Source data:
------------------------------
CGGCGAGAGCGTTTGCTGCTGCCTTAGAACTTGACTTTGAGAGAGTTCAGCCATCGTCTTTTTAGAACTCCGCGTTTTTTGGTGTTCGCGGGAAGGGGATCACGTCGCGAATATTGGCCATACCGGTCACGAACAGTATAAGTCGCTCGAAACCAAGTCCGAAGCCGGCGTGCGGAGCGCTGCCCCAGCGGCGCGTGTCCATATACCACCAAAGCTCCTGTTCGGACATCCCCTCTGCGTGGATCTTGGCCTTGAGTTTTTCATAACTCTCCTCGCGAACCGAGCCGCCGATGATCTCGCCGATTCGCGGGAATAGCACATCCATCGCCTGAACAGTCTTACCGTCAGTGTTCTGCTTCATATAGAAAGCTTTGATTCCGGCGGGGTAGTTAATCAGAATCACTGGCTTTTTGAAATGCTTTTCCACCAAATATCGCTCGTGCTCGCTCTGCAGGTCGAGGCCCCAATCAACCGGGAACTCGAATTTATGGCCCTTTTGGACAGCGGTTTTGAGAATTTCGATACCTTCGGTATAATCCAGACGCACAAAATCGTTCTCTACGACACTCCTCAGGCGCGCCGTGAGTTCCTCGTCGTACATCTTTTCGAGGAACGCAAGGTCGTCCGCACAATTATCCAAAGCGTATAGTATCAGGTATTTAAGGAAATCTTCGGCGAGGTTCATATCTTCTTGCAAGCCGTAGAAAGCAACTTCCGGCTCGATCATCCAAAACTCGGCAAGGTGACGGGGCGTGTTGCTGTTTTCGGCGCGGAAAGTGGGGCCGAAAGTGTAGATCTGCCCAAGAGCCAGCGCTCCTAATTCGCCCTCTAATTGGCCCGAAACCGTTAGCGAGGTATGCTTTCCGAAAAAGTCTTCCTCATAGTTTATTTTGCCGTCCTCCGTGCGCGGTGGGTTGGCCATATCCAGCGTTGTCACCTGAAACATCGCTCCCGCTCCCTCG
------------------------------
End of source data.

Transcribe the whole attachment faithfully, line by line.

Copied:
CGGCGAGAGCGTTTGCTGCTGCCTTAGAACTTGACTTTGAGAGAGTTCAGCCATCGTCTTTTTAGAACTCCGCGTTTTTTGGTGTTCGCGGGAAGGGGATCACGTCGCGAATATTGGCCATACCGGTCACGAACAGTATAAGTCGCTCGAAACCAAGTCCGAAGCCGGCGTGCGGAGCGCTGCCCCAGCGGCGCGTGTCCATATACCACCAAAGCTCCTGTTCGGACATCCCCTCTGCGTGGATCTTGGCCTTGAGTTTTTCATAACTCTCCTCGCGAACCGAGCCGCCGATGATCTCGCCGATTCGCGGGAATAGCACATCCATCGCCTGAACAGTCTTACCGTCAGTGTTCTGCTTCATATAGAAAGCTTTGATTCCGGCGGGGTAGTTAATCAGAATCACTGGCTTTTTGAAATGCTTTTCCACCAAATATCGCTCGTGCTCGCTCTGCAGGTCGAGGCCCCAATCAACCGGGAACTCGAATTTATGGCCCTTTTGGACAGCGGTTTTGAGAATTTCGATACCTTCGGTATAATCCAGACGCACAAAATCGTTCTCTACGACACTCCTCAGGCGCGCCGTGAGTTCCTCGTCGTACATCTTTTCGAGGAACGCAAGGTCGTCCGCACAATTATCCAAAGCGTATAGTATCAGGTATTTAAGGAAATCTTCGGCGAGGTTCATATCTTCTTGCAAGCCGTAGAAAGCAACTTCCGGCTCGATCATCCAAAACTCGGCAAGGTGACGGGGCGTGTTGCTGTTTTCGGCGCGGAAAGTGGGGCCGAAAGTGTAGATCTGCCCAAGAGCCAGCGCTCCTAATTCGCCCTCTAATTGGCCCGAAACCGTTAGCGAGGTATGCTTTCCGAAAAAGTCTTCCTCATAGTTTATTTTGCCGTCCTCCGTGCGCGGTGGGTTGGCCATATCCAGCGTTGTCACCTGAAACATCGCTCCCGCTCCCTCG